How to Breastfeed a Baby

Cures for Three Common Problems


When your milk comes in, your breasts will feel like rocks. Engorged breasts are harder for baby to latch onto, making it difficult for her to get enough milk -- and keeping you engorged. Try pumping before you nurse, or cover your breasts with a cool compress or stand in a warm shower to relieve discomfort and get milk flowing. You'll need to breastfeed frequently to relieve engorgement.

Sore nipples

First, make sure baby is positioned properly -- improper latch-on is the biggest culprit. Begin with the less-sore nipple, so when baby moves to the other nipple, she'll be less hungry and suck more gently. Pat your nipples dry after nursing and keep them covered with plain petroleum jelly when you're not nursing. If the pain is so severe you can't nurse, use a breast pump until your nipples heal.


This breast infection is caused by bacteria within the duct system. Usually just one breast is affected. Symptoms include redness, swelling, and pain, as well as an achy flu-like feeling. Consult your doctor, who will prescribe a safe antibiotic and warm compresses. It's usually safe to nurse on the infected breast. If you choose not to nurse baby, however, you'll need to keep expressing the milk to reduce swelling.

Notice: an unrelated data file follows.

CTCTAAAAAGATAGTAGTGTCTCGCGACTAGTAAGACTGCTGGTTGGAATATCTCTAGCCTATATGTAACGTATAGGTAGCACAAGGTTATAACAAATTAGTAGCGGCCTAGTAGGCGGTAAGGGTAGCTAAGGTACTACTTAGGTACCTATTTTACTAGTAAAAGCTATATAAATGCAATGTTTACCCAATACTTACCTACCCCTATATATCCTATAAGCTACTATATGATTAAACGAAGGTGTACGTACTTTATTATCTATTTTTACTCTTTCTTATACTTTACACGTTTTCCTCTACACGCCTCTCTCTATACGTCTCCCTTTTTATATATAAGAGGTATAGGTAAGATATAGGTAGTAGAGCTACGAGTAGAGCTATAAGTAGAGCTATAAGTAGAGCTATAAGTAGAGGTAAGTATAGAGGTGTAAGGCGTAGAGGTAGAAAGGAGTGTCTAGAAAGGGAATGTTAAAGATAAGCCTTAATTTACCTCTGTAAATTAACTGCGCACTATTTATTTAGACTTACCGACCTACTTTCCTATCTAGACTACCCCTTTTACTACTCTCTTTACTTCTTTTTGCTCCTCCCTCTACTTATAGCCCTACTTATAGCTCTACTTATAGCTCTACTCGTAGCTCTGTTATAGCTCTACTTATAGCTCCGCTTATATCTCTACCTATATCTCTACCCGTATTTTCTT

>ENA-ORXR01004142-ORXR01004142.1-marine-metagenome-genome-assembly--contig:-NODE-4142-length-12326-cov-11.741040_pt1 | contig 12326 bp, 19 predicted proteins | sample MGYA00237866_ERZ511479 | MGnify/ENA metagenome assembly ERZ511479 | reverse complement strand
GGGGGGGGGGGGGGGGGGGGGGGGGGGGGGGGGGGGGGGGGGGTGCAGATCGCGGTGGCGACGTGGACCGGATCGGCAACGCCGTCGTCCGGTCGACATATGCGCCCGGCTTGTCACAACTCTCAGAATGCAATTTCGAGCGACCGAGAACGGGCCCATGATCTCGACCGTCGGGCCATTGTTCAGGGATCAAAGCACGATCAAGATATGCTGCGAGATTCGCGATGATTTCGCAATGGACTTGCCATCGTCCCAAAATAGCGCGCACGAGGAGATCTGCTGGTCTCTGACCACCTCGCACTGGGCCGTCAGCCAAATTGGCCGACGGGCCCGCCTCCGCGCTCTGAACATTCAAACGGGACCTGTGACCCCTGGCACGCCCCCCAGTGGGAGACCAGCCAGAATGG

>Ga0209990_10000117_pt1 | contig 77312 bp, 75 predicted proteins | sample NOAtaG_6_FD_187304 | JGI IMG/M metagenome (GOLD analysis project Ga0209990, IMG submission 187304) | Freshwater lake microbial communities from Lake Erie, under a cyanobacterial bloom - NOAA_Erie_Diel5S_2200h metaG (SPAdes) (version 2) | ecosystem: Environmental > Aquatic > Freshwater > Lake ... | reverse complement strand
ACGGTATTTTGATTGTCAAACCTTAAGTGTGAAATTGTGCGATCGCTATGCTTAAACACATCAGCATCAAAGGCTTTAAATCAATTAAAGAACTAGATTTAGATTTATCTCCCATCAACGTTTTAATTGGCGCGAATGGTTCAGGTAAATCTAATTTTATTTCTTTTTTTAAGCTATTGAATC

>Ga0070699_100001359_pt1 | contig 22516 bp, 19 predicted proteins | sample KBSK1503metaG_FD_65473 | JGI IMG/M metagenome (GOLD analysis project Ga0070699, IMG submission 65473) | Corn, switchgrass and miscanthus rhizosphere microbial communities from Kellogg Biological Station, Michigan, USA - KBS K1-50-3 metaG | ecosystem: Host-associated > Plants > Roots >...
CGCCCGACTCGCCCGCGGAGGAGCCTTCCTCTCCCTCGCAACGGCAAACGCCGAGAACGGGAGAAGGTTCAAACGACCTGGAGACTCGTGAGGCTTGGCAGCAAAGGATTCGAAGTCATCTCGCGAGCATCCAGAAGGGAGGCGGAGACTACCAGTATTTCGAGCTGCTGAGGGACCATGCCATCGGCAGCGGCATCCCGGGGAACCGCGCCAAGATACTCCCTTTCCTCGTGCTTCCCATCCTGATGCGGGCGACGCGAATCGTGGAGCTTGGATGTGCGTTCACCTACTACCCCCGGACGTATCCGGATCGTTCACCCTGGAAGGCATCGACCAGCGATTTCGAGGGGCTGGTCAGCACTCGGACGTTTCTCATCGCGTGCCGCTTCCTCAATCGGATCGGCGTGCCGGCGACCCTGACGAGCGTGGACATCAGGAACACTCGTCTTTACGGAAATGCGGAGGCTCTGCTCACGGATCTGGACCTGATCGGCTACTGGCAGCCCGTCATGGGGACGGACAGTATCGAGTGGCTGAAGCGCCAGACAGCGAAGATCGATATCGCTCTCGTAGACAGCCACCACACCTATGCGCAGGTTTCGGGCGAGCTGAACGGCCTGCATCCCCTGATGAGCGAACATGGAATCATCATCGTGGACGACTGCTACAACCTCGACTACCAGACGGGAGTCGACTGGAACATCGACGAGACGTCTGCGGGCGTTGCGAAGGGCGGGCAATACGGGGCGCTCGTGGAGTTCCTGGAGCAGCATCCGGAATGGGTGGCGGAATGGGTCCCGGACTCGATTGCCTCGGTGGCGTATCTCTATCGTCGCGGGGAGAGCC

Reviewed 11/00 by Jane Forester, MD

The information on this Web site is designed for educational purposes only. It is not intended to be a substitute for informed medical advice or care. You should not use this information to diagnose or treat any health problems or illnesses without consulting your pediatrician or family doctor. Please consult a doctor with any questions or concerns you might have regarding your or your child's condition.

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